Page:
One of my early responsibilities was to be in contact with one of our customers: regular meetings and emails asking questions about the data, showcasing results, and aligning project direction. This put me outside my comfort zone, but I like being pushed out of it, as that is where I feel I learn the most.
One of the things that helped me while I juggled all of this was the friendly people that Jungle housed. I think of Jungle as a family, as I have spent a lot of great times with the people that make it up. Some have left, new ones have joined, but I’ve been able to learn with all of them throughout it.
Late TGIFs and ping pong nights, dinners with investors, company retreats, the countless lunches and walks, the office moves: all of these moments made me feel part of something familiar and I’m very grateful to Jungle for this.
As more people started joining and our technology stack improving, I realised something: although I really enjoyed machine learning, there were people better equipped to deal with our models than me. On the other hand, there was also a growing need to organise all of the data that we were ingesting into our systems and to create some sort of platform that our data scientists could use to easily deploy our models.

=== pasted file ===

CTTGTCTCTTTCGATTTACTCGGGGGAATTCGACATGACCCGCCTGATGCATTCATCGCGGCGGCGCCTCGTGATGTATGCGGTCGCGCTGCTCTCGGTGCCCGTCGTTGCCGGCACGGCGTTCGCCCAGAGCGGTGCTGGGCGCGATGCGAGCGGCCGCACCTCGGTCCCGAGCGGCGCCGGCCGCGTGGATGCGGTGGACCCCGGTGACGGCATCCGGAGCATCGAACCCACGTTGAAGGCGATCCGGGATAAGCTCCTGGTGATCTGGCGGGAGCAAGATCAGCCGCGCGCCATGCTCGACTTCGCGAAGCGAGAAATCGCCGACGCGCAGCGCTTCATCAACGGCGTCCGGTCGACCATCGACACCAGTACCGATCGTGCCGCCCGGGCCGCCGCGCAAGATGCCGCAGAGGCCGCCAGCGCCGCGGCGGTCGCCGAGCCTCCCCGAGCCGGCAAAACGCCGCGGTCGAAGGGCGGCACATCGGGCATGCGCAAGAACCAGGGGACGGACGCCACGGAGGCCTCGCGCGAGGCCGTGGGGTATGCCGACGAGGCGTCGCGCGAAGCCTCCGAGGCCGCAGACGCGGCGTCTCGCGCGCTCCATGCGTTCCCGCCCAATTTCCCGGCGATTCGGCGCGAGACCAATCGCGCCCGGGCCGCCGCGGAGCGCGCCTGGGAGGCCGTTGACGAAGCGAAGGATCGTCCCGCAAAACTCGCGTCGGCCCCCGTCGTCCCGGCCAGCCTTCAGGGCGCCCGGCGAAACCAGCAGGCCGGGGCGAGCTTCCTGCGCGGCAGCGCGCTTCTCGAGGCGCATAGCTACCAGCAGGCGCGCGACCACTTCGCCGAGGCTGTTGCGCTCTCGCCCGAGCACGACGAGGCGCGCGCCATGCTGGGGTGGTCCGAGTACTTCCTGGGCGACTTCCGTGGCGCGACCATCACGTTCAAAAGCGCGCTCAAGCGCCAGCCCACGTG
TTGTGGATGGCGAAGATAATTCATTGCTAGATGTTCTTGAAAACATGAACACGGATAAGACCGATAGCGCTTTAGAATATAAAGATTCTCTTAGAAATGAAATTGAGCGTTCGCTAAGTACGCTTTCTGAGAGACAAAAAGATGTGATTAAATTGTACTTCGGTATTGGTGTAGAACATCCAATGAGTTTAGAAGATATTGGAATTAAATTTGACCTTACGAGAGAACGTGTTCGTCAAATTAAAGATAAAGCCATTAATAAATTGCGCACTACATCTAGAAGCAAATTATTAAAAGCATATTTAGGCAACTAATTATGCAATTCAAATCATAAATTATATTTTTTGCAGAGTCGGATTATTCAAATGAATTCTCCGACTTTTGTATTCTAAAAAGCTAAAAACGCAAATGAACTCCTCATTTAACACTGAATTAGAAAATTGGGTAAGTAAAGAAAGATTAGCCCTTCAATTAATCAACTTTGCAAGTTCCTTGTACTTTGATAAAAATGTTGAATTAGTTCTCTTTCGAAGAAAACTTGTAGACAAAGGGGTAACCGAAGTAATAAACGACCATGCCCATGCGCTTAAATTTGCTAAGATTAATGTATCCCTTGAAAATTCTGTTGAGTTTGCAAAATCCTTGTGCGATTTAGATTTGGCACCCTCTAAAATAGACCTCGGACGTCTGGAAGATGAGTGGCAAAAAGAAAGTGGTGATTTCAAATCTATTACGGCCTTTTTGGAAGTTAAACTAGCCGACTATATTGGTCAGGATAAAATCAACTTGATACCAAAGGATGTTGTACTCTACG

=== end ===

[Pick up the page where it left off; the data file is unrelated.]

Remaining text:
So I ended up taking that opportunity to distance myself from the data science role and focus more on a Software/Data Engineering role.This is when I found my thing.
For me, Software Engineering is a passion. Personally, I really appreciate optimising development processes, developer experience, and making sure everyone is able to easily contribute with software that is easy to maintain. This can be challenging to accomplish in a very fast-paced and dynamic company, such as a startup, but having the right systems in place helps your team perform at its best and meet the company business needs. The effort you put into these areas is usually neglected as the short term impact is minimal, but you can only ignore it for a while, until technical debt comes knocking at your door and you can’t move anymore.
So, there’s a certain balance between how fast you move and deploy stuff versus how well it can keep growing (as with a lot of things in the software engineering industry, this is also very contextual).
In Jungle, I have the freedom to test different and new technologies. I’m not restricted to legacy code monoliths and that makes me a happy Software Engineer.
I’ve recently been promoted to a new position where I get to manage a small engineering team - something I’m dealing with better than I thought I could (hurray for impostor syndrome again) - mostly thanks to the people here, who made the transition gradual and smooth and helped me get to where I am now.
For me, the greatest upside of being in a management position is getting more opportunities to help others around me grow while at the same time learning from them.
To this day, I continue growing with Jungle and will keep doing so as I believe in our vision to help improve machinery performance and optimise the use of resources on a global scale. Five years in, I’m committed to helping this ship fly faster and higher than ever.